Optimism rises over progress of school feeding programme

The Government plans to develop a nationally owned home-grown school feeding programme with a high degree of community ownership, the Ministry of Education has announced.
Plans are underway to have the school feeding programme introduced in all schools across the country. The New Times/File.
Plans are underway to have the school feeding programme introduced in all schools across the country. The New Times/File.

The Government plans to develop a nationally owned home-grown school feeding programme with a high degree of community ownership, the Ministry of Education has announced.

The Director-General of Education Planning in the Ministry of Education, Dr. Erasme Rwanamiza, was on Monday reacting to World Food Programme (WFP) report which indicates that more than 360,000 primary school pupils from about 300 schools have benefited from WFP funded school feeding programme in the country since 2002.

The World Food Programme report, titled The State of School Feeding Worldwide, was released last week in Rome, Italy, during an annual meeting of school feeding experts and warned that ‘the coverage of school feeding programmes is lowest in countries where the need is the greatest.’

The WFP feeding programme is now in its final stage with plans to hand over the scheme to the education ministry, which will then engage parents as part of the home grown school feeding programme. 

According to the ministry, the school feeding programme has been very crucial in improving education and nutrition status of school children.

Dr Rwanamiza said though there is no data to measure its impact, school feeding was critical in improving punctuality and attendance at school, the decrease of diseases related to malnutrition as well as strengthening ties and relationships between students.

The country, he said, currently runs three different feeding programmes in schools. They include the One Cup of Milk per Child under the Ministry of Agriculture which serves about 75 000 pre-primary and primary school students in grades 1 to 3. 

The second, the Secondary School Programme, is funded by the ministry and subsidises meals cooked in all boarding public and Government-sponsored secondary schools.

The third implemented by WFP and has been scaled down to two districts of Nyamagabe and Nyaruguru provides cooked lunch to primary and lower secondary school children in food-insecure districts.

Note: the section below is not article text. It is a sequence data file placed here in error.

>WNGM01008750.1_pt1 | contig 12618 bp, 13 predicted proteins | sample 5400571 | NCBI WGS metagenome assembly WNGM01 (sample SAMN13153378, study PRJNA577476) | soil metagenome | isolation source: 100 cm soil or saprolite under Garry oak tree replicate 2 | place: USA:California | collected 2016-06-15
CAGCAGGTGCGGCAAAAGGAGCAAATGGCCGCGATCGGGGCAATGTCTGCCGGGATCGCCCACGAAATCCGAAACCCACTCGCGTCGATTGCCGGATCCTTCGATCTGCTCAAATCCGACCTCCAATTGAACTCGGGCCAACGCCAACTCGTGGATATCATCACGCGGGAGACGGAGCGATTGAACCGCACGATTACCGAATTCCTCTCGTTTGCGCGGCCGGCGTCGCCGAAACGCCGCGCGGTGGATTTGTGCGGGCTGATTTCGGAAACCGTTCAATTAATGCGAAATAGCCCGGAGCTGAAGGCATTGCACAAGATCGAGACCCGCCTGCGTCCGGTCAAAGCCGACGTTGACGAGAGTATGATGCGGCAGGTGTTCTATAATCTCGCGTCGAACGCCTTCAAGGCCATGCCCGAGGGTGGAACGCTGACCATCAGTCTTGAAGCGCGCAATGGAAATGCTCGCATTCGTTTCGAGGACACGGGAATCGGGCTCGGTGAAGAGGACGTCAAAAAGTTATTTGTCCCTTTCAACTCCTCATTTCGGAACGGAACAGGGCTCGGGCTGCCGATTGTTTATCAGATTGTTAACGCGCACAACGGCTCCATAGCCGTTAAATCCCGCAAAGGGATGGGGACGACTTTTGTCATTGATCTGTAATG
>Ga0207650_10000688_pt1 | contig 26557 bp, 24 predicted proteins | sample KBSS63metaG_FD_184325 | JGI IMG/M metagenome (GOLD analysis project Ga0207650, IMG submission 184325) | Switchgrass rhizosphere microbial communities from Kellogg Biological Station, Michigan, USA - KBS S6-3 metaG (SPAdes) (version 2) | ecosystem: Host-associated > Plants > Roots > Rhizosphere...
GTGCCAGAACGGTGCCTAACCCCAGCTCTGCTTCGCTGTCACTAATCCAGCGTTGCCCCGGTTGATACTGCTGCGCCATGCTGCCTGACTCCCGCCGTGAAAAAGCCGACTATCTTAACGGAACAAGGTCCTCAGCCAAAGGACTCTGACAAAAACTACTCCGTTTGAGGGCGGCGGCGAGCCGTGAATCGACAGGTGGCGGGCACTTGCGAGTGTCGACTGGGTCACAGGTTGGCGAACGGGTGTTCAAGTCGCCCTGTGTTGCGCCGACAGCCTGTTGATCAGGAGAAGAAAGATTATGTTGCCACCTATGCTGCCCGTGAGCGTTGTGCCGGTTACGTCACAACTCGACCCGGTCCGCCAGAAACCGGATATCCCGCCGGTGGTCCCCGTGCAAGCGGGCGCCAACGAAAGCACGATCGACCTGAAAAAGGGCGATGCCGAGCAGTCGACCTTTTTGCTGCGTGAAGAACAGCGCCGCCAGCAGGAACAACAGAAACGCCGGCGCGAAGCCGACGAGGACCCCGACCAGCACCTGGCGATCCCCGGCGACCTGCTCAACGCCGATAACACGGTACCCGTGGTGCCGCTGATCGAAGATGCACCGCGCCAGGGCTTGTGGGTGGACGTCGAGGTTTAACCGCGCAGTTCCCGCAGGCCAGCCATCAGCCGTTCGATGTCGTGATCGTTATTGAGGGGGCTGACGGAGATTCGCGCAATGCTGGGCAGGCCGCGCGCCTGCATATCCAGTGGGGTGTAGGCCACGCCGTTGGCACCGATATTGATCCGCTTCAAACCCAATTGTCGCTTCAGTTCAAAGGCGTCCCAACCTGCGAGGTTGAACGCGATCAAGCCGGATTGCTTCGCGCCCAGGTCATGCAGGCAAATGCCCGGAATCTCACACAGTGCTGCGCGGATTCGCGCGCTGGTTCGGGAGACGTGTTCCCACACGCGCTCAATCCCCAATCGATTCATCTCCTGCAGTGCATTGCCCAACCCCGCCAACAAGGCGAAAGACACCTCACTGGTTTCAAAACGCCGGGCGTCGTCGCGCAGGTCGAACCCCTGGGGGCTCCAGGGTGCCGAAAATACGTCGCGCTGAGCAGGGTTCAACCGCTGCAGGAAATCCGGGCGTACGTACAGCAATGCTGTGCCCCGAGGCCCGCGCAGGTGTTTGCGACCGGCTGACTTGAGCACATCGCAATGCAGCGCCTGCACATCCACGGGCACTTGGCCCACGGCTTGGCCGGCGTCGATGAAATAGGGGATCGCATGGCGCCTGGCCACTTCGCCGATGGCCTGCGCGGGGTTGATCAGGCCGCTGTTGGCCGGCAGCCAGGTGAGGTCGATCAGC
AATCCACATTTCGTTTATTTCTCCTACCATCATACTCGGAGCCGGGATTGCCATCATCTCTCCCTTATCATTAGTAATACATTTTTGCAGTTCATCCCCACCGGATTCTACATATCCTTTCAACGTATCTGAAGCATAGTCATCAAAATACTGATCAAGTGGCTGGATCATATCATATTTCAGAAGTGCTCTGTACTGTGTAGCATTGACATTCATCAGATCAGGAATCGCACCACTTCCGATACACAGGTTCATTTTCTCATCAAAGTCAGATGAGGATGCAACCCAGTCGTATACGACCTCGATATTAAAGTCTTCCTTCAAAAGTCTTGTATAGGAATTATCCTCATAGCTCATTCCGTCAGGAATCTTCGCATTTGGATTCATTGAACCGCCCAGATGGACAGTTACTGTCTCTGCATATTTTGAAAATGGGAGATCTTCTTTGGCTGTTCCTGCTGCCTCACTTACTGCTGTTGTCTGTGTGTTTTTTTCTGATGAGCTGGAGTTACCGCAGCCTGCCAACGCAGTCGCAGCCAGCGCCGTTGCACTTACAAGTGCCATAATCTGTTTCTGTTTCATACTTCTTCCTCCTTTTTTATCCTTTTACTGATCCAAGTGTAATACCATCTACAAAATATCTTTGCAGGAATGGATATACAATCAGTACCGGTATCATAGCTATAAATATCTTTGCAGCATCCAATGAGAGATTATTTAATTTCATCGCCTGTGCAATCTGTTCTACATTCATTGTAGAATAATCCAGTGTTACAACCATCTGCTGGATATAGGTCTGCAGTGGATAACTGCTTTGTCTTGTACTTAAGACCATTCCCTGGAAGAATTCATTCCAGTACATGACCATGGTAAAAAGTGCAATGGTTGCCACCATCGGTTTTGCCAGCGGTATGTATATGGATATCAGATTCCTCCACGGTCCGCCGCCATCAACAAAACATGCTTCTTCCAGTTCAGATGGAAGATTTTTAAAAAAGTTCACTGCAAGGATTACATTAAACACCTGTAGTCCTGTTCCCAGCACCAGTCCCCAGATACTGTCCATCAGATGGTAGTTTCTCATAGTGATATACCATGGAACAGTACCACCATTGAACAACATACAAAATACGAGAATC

According to Rwanamiza, in order to guarantee the programme’s sustainability it is imperative that parents get involved. 

“In order to design a sound Home Grown School Feeding Programme (HGSF) and successfully transition to full government ownership, the Government of Rwanda has stated its desire to develop a nationally owned home-grown school feeding programme with a high degree of  community ownership”, Dr Rwanamiza told The New Times via an email.

According to the official, plans are underway to have the school feeding programme introduced in all schools across the country but, he noted, the process will depend on the availability of funds to support it.

Government plans to spend over Rwf5bn on the school feeding programme in the next fiscal year.

“Acknowledging the school feeding programme potential contribution to multiple economic development and poverty reduction goals and objectives, the community will be sensitised about how HGSF programme will benefit them and school children, not only in terms of nutrition and education outcomes, but also with regard to local agriculture aspects through local purchases of food,” he added.

The WFP report commends efforts put into the feeding programme over the last few years.

It however warns that ‘the coverage of school feeding programmes is lowest in countries where the need is the greatest’.

“In low-income countries, where children are most likely to be poor and hungry, only 18 percent receive a daily meal at school, compared to nearly 49 percent of children in middle-income countries,” the report reads in part.

“This suggests that where the need is greatest in terms of hunger, poverty and poor social indicators, the coverage continues to be the lowest.” 

The report calls upon developing countries to establish clear and strong mechanisms to recover costs involved in the programme and, thus, guarantee its sustainability.

Long-term investment

Based on a sample of 169 countries, WFP estimates that at least 368 million children –about 1 out of every 5- are fed daily when they are at school, according to the report. 

Global investment in these programmes is about US$ 75 billion, with most coming from government budgets.

According to the reports’ authors, school feeding presents a lot of economic opportunities to spur local development and, particularly, the development of agriculture.

While commenting on the report, WFP’s Executive Director Ertharin Cousin, observed that school feeding presents a lot of opportunities, including among others addressing social needs, providing a social safety net during crises and supporting child development through improved learning and enhanced nutrition.

WFP has been operating school meals programmes in developing countries,  for more than half a century. Last year, the organisation provided meals or nutritious snacks in school for 24.7 million children in 63 countries, providing an incentive for poor families to keep their children in class, rather than pull them out to work in the fields, in the factories or in the home.  

Last year, WFP said it would start purchasing food from local small-scale farmers to help improve their income.

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